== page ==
Highlights my adventures spent walking across the country on The Longest Walk and across Spain on the Camino Santiago along with other musings.
Sunday, October 12, 2008
So, here I am in Finisterre, an absolutely lovely little fishing village. When I woke up this morning from my room on the third floor, the sun was straining through the morning clouds, sending beams down onto the fishing boats moored in the bay. I could´ve been in Depot Bay, or Trinidad; with the seagulls sounding off their sweet whistly calls I felt right at home. And so, I went downstairs and asked the lady if I could stay for two more nights and there you have it.
I could´ve slept all morning. When I was in Santiago I was talking with a woman who was finished with her walk, and she told me that when her body finally understood that it could really rest, she just crashed. And that´s about how I´m feeling right now.
If you like sheer numbers, here´s a couple for you.
The mileage from St. Jean Pied de Port, France to Finisterre, Spain is 549.8 miles. And I walked all of that, every step, except for about the six miles leading into Leon. Both my guidebook and a guy who had walked that stretch before, told me it was dangerous, along the freeway and not much fun. So I took a bus into town. So, let´s say I walked 543 miles total, just to keep it honest.
It took me 41 days, with 3 or 4 rest days thrown in there. I don´t know what the average time is, it doesn´t really matter. It is what it is. I was walking around 15 to 20 kilometers a day for the first half of the walk, and then really ramped it up towards the end and was pushing 30-35 for probably 10 days or so without taking any days off. Just kind of got to moving and didn´t want to stop and my body was used to the movement and enjoyed (well..enjoy) going all day. Let´s say actually that my mind liked being out all day, and my body just kind of had to tag along with it.
And now I´m done and trying to put it all together. How was it, did I like it, did I learn anything...was it fun?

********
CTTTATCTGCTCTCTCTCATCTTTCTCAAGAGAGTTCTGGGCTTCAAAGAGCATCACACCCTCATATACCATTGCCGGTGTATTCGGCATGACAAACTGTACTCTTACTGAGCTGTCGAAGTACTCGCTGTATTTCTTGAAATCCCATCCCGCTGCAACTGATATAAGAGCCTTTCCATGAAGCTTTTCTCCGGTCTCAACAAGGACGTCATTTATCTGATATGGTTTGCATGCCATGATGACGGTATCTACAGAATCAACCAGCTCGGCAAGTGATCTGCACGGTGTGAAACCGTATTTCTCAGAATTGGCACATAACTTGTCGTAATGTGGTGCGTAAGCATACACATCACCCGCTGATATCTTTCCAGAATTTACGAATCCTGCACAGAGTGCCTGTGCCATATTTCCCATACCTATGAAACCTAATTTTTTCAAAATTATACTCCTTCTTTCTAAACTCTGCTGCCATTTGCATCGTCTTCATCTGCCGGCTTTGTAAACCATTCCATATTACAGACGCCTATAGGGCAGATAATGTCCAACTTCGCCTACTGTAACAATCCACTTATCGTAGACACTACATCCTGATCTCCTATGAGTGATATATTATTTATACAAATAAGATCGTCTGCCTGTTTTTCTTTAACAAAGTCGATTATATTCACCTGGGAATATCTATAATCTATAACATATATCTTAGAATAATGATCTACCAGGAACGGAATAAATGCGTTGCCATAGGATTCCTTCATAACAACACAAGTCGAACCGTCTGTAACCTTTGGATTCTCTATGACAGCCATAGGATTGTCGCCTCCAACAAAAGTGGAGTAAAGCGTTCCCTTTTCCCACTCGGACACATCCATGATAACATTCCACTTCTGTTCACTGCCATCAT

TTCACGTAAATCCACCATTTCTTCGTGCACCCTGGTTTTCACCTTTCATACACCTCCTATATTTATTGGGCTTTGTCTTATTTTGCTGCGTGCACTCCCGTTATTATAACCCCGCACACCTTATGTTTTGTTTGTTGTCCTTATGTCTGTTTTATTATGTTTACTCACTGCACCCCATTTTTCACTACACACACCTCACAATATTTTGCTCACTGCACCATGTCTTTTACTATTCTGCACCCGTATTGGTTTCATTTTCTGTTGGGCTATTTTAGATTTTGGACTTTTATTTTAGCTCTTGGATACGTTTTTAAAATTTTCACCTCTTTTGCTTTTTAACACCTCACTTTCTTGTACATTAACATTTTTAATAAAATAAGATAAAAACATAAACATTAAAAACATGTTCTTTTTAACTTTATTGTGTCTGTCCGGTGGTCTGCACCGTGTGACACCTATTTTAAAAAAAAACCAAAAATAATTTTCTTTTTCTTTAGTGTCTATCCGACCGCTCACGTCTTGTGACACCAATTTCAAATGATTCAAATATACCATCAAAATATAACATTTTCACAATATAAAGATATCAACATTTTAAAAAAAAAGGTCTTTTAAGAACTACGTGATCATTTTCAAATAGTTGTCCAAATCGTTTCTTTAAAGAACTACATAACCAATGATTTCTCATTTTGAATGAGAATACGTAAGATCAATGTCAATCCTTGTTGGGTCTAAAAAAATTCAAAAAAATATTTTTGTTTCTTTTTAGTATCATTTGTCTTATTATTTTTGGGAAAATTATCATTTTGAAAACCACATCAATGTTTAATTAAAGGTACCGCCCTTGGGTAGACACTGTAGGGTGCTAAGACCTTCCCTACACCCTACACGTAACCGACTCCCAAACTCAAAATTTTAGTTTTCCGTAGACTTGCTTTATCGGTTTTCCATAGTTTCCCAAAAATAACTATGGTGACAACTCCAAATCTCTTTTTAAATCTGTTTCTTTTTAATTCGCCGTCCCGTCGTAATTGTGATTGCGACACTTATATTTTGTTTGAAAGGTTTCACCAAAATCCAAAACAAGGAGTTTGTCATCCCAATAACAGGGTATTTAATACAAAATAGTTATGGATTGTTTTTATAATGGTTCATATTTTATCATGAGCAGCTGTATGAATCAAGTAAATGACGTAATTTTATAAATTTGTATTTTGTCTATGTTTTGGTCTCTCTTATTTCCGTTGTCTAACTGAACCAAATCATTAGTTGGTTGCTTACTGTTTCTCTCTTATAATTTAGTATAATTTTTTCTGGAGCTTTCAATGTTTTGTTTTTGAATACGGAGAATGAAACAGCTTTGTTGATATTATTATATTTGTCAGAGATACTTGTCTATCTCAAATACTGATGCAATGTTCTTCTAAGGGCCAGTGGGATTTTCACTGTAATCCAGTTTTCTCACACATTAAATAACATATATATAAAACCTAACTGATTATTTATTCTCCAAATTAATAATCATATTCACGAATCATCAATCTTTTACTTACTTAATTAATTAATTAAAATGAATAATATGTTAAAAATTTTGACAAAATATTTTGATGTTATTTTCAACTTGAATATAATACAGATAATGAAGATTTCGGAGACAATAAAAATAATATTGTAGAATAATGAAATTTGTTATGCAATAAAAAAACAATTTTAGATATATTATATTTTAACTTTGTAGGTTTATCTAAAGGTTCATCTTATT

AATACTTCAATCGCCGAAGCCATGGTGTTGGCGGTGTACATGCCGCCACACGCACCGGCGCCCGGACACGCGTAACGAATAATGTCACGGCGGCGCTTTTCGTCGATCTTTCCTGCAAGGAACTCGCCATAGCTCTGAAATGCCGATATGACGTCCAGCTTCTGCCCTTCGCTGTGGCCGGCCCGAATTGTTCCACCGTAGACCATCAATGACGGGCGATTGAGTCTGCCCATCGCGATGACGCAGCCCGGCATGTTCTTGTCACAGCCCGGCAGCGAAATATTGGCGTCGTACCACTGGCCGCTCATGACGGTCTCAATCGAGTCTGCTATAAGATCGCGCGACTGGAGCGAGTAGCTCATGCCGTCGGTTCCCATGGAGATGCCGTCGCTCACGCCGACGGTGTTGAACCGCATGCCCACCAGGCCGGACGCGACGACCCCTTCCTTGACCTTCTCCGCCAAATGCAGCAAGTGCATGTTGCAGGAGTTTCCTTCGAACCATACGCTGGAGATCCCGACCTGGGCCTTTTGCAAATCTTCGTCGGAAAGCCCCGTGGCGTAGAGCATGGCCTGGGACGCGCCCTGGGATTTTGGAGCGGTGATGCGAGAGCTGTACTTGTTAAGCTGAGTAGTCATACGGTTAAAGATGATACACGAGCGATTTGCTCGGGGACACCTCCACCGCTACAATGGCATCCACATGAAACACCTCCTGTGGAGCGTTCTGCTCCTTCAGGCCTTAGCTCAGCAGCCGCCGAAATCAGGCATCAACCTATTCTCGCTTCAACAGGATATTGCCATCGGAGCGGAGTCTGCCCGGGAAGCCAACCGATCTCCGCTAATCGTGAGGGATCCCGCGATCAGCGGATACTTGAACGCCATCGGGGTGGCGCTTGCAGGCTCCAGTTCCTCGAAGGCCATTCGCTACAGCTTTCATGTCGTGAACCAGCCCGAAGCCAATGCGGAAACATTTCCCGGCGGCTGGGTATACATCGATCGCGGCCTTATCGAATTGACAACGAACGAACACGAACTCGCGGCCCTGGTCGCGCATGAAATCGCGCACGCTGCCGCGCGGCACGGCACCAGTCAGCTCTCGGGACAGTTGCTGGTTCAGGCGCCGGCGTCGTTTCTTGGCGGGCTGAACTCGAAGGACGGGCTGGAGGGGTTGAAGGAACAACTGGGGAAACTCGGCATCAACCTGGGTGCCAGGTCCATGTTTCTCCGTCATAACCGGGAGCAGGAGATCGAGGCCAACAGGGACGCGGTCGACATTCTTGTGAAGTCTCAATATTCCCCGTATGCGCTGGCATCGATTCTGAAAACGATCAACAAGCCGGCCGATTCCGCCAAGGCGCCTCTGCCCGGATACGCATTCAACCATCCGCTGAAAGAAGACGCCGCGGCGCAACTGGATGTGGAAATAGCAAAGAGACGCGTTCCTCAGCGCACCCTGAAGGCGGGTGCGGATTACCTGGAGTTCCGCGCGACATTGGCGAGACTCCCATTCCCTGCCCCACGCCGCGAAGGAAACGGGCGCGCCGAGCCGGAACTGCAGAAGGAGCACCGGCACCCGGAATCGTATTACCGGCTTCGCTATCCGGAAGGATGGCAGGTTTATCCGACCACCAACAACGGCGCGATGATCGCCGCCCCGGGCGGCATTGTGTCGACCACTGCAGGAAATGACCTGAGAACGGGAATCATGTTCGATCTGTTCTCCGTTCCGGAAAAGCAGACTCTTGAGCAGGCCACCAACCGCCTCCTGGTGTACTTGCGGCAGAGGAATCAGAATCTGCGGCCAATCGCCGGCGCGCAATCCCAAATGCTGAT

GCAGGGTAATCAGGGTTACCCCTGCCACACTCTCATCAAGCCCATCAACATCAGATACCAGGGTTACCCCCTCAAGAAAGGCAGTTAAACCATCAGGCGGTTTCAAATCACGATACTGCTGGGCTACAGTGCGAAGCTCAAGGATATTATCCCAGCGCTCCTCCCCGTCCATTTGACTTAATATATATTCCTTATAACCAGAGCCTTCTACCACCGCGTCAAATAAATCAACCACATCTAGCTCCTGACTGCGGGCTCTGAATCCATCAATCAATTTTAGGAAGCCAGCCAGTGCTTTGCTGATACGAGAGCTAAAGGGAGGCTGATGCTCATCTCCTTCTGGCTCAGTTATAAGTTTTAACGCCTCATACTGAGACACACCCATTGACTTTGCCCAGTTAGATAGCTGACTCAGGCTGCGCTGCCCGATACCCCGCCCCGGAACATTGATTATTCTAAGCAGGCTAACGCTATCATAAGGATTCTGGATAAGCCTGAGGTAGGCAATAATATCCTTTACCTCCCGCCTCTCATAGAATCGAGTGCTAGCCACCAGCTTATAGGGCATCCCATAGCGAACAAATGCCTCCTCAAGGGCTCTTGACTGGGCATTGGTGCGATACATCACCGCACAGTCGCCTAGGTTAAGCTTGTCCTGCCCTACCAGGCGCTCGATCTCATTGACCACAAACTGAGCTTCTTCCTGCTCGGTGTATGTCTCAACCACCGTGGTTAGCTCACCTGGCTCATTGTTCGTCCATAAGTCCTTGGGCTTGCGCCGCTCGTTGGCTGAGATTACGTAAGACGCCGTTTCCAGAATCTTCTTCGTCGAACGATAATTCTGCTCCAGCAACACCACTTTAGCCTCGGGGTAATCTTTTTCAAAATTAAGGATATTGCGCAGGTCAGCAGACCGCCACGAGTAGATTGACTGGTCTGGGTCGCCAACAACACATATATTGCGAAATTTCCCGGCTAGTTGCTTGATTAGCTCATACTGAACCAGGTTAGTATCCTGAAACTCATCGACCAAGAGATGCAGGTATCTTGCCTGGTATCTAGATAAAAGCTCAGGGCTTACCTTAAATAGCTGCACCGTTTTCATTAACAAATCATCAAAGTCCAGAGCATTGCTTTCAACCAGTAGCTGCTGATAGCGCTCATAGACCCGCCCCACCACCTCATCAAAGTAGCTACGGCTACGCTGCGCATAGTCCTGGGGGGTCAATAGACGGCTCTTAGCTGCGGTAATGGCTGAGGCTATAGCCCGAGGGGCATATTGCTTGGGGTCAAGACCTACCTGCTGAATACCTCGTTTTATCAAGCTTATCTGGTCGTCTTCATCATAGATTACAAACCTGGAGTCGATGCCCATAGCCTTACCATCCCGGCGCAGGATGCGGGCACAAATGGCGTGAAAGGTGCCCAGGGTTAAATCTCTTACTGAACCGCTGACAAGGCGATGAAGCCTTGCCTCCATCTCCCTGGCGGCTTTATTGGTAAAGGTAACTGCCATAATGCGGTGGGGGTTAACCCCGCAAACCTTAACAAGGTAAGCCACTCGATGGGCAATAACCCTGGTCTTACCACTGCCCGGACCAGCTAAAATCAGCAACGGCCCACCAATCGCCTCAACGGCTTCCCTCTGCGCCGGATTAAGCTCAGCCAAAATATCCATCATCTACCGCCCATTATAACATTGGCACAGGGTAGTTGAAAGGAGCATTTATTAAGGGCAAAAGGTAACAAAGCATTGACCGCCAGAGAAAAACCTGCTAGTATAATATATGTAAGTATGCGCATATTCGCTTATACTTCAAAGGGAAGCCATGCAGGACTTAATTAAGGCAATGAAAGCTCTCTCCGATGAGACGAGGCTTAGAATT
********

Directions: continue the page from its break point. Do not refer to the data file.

Certainly, walking into Santiago was something. I usually really disliked walking into the cities, the outskirts were industrial areas or suburbs, and they were generally not very pretty and uncomfortable, sloggy for walking. But, going into Santiago felt different, just because it was.
That morning I crested Monte Gorzo, which was pretty much the last green site we would see. At the top was a beautiful modern sculpture, paying homage to the pilgrimage. There was a lovely little altar there, a small church where pilgrims could offer their thanks and prayers. There were about 30 people milling about, taking pictures and getting ready to walk the last 8 kilometers into the city. We were a pretty jubilant bunch really.
As I made my way towards the cathedral I ran into some folks I had met the day before, "you only have about a kilometer left! We just got our Compostela!"
The Compostela is a piece of paper declaring that you have completed the pilgrimage, you get it from the pilgrim´s office at the end of your journey and need to present your pilgrim´s "passport" to verify that you have really walked the miles.
In truth, you only need to walk 100 kilometers or cycle 200 to receive your Compostela, but it feels nice to have received it for going the distance. Oh, and the "passport" is this little booklet that we all carry around. You get a stamp at every alburgue you stay in. A lot of restaurants and churches and shops all have their own stamp, so you can really go nuts if you want to with the stamps. It didn´t really appeal to me all that much, surprisingly...I got them when I checked into places, and at a few churches, but..I don´t know, they´re kinda cool I suppose. Anyway...
So I walked down these streets, the old narrow winding streets of Spain. I couldn´t get all those pilgrims past out of my head. When they first saw the spires of the cathedral from the outskirts of the city...what did they think? I know I was pretty delighted, not that it was over necessarily...but that it exists, this camino, this way; for the millions of people who have made this journey with their own little heart´s desires and piety and penance. It touched me.
And so I´m walking down the cobblestoned streets and I turn a corner and there it was.
Building started on this Shrine to St. James in 1075, and is still being worked on, preserved, restored, in some places. It really is an amazing structure.
Whelp you guys...look, I hate to end there, but I only have 4 minutes left on this machine and there are other people waiting to use it. I´ve been on for an hour now anyway. But, I´ll be back..let you know how my time went in Santiago..I ran into my old friend´s Carlos and Angel which was a blast.